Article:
Identifying and reducing barriers among individuals who intend to undergo HPV vaccination may be the most accessible opportunity to increase vaccination uptake. While only 14 participants received at least one dose of HPV vaccine within six months of study enrollment, the finding that uptake was significantly higher among those who intended to undergo HPV vaccination at baseline supports the importance of intention in the process of HPV vaccine uptake (24
). Further, we found that selected personal beliefs were significantly associated with intent to undergo HPV vaccination in this population, and that sociodemographic characteristics and sexual and medical history generally did not predict this intention. Boehner et al. identified higher number of lifetime sex partners, perceived parental perceptions about the vaccine, universal vaccine endorsement, low cost, and vaccine safety as significant predictors of acceptance of a hypothetical vaccine against HPV among Midwestern undergraduate students (22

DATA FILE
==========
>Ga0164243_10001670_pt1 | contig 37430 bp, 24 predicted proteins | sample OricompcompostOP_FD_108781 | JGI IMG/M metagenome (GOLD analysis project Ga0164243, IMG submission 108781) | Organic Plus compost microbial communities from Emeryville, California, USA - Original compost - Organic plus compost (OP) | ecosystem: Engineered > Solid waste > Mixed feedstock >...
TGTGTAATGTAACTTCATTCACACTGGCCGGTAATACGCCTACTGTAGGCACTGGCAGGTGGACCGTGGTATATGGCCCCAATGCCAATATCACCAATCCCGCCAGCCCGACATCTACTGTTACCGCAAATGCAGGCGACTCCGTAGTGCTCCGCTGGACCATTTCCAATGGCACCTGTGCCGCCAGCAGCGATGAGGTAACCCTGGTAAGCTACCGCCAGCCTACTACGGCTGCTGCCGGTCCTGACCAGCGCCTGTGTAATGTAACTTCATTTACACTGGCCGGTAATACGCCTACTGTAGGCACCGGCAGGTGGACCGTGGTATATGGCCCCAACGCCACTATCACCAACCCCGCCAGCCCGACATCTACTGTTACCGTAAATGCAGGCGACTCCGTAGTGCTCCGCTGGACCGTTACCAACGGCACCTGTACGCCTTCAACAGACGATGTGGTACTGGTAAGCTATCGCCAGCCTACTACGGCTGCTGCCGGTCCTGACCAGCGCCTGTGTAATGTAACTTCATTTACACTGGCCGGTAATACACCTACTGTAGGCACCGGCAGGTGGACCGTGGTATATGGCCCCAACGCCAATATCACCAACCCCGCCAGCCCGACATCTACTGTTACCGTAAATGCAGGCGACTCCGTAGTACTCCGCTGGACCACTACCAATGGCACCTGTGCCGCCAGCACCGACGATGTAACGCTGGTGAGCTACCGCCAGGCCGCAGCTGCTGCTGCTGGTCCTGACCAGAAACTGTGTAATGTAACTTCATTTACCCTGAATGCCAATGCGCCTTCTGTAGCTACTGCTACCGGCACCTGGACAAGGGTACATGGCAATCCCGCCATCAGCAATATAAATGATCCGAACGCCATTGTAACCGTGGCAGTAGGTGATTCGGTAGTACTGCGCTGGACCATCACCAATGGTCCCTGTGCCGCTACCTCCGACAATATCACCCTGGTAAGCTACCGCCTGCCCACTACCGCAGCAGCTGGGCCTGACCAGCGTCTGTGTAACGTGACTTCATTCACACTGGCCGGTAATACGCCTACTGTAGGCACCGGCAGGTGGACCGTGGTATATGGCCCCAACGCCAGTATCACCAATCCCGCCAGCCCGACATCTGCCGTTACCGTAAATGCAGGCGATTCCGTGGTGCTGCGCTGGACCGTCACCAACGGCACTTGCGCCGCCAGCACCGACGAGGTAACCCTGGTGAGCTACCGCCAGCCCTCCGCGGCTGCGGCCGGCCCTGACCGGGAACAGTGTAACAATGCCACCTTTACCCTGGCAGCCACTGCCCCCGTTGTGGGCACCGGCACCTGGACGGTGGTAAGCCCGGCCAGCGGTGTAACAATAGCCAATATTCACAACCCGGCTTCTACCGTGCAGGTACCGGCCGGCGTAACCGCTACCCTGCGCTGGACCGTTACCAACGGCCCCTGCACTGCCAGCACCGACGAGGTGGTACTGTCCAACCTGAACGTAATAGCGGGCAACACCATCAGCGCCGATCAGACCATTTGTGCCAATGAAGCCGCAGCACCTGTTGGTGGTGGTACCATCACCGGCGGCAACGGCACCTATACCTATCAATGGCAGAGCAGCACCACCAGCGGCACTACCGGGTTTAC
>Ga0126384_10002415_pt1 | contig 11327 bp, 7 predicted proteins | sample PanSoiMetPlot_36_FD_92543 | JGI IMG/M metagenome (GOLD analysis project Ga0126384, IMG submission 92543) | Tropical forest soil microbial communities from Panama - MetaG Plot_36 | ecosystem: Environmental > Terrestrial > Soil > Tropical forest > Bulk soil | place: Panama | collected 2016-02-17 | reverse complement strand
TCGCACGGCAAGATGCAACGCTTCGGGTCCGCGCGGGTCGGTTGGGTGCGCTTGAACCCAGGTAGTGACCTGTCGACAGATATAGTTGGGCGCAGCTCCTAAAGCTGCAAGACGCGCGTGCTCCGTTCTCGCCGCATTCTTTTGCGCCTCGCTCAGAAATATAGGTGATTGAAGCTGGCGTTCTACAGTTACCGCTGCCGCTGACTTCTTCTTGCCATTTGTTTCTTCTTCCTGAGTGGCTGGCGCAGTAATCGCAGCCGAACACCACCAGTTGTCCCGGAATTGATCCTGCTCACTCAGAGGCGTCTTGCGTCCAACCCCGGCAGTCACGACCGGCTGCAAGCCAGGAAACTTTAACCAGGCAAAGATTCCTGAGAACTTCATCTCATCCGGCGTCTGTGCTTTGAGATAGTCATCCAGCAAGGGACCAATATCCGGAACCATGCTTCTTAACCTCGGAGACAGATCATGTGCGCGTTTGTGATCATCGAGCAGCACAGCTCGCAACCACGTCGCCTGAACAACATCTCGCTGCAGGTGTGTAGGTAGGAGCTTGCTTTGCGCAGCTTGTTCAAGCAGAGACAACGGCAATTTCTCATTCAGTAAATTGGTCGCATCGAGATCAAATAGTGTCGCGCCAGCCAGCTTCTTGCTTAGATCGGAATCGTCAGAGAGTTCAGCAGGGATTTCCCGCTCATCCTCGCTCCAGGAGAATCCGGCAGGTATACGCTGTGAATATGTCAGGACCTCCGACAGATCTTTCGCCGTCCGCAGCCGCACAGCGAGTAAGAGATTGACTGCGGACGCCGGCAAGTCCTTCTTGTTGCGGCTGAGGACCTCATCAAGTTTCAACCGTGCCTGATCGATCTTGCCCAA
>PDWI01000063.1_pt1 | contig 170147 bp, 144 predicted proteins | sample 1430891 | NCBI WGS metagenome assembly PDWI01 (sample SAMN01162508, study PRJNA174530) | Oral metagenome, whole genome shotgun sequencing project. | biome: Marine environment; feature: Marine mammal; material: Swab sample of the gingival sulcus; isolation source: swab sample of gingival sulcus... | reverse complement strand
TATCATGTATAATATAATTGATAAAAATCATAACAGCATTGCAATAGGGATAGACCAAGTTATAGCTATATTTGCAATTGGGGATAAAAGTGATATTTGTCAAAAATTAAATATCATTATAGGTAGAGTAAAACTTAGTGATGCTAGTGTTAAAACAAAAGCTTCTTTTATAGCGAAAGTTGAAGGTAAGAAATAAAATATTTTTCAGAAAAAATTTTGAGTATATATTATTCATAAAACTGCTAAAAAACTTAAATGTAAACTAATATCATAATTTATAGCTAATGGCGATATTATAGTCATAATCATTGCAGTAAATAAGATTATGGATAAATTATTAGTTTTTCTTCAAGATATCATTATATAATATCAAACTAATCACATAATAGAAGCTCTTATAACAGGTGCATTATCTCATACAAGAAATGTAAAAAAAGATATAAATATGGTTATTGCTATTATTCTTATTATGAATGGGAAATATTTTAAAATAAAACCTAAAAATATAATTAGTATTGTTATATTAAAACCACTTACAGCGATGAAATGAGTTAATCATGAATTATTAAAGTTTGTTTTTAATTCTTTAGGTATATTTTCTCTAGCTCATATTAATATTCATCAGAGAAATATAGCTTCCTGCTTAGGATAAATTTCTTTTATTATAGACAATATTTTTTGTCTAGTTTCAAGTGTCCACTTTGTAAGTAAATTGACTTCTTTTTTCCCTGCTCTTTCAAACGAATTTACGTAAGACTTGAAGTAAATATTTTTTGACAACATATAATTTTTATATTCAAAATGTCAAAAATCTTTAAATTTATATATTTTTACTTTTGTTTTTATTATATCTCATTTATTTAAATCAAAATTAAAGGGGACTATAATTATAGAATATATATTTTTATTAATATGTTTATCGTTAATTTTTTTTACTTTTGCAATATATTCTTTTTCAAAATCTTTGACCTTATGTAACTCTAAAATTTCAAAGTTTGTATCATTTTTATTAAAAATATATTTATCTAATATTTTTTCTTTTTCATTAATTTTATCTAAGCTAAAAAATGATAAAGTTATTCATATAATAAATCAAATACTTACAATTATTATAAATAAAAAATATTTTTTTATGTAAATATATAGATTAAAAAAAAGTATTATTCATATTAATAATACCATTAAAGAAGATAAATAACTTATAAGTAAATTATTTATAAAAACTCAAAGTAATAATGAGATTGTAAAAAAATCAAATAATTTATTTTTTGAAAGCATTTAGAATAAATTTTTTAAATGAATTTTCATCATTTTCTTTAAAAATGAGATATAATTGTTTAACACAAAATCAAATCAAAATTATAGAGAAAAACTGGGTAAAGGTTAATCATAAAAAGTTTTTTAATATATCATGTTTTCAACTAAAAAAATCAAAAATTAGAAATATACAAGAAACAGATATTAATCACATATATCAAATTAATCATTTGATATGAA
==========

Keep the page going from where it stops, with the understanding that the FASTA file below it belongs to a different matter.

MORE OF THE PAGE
). In a survey of racially diverse students from two southeastern universities, Gerend and Magloire (21